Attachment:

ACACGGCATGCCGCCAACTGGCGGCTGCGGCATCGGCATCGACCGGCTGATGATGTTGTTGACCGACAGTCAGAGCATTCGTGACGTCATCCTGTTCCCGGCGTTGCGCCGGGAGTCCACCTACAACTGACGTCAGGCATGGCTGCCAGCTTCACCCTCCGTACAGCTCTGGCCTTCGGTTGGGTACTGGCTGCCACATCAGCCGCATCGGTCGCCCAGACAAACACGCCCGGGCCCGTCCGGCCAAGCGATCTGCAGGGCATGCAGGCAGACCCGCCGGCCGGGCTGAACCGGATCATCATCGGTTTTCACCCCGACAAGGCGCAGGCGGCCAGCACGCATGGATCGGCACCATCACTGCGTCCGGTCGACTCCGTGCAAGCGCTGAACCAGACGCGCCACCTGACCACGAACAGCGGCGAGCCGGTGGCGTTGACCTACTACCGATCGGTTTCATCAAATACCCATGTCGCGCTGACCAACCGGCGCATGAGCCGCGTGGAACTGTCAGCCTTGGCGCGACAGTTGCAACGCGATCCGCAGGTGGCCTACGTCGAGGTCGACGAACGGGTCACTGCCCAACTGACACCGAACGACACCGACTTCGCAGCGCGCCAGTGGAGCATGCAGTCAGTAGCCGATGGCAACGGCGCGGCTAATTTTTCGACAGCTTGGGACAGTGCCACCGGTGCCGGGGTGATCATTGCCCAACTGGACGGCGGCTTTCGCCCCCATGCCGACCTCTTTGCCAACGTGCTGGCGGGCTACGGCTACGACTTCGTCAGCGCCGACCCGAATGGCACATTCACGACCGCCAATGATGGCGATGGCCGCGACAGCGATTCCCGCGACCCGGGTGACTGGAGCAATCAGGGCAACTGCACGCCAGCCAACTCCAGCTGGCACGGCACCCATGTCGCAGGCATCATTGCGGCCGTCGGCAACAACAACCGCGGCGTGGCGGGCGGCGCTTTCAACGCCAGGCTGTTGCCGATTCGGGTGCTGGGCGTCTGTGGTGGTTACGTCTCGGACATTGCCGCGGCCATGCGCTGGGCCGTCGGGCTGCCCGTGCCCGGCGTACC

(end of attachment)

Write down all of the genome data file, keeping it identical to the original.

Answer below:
ACACGGCATGCCGCCAACTGGCGGCTGCGGCATCGGCATCGACCGGCTGATGATGTTGTTGACCGACAGTCAGAGCATTCGTGACGTCATCCTGTTCCCGGCGTTGCGCCGGGAGTCCACCTACAACTGACGTCAGGCATGGCTGCCAGCTTCACCCTCCGTACAGCTCTGGCCTTCGGTTGGGTACTGGCTGCCACATCAGCCGCATCGGTCGCCCAGACAAACACGCCCGGGCCCGTCCGGCCAAGCGATCTGCAGGGCATGCAGGCAGACCCGCCGGCCGGGCTGAACCGGATCATCATCGGTTTTCACCCCGACAAGGCGCAGGCGGCCAGCACGCATGGATCGGCACCATCACTGCGTCCGGTCGACTCCGTGCAAGCGCTGAACCAGACGCGCCACCTGACCACGAACAGCGGCGAGCCGGTGGCGTTGACCTACTACCGATCGGTTTCATCAAATACCCATGTCGCGCTGACCAACCGGCGCATGAGCCGCGTGGAACTGTCAGCCTTGGCGCGACAGTTGCAACGCGATCCGCAGGTGGCCTACGTCGAGGTCGACGAACGGGTCACTGCCCAACTGACACCGAACGACACCGACTTCGCAGCGCGCCAGTGGAGCATGCAGTCAGTAGCCGATGGCAACGGCGCGGCTAATTTTTCGACAGCTTGGGACAGTGCCACCGGTGCCGGGGTGATCATTGCCCAACTGGACGGCGGCTTTCGCCCCCATGCCGACCTCTTTGCCAACGTGCTGGCGGGCTACGGCTACGACTTCGTCAGCGCCGACCCGAATGGCACATTCACGACCGCCAATGATGGCGATGGCCGCGACAGCGATTCCCGCGACCCGGGTGACTGGAGCAATCAGGGCAACTGCACGCCAGCCAACTCCAGCTGGCACGGCACCCATGTCGCAGGCATCATTGCGGCCGTCGGCAACAACAACCGCGGCGTGGCGGGCGGCGCTTTCAACGCCAGGCTGTTGCCGATTCGGGTGCTGGGCGTCTGTGGTGGTTACGTCTCGGACATTGCCGCGGCCATGCGCTGGGCCGTCGGGCTGCCCGTGCCCGGCGTACC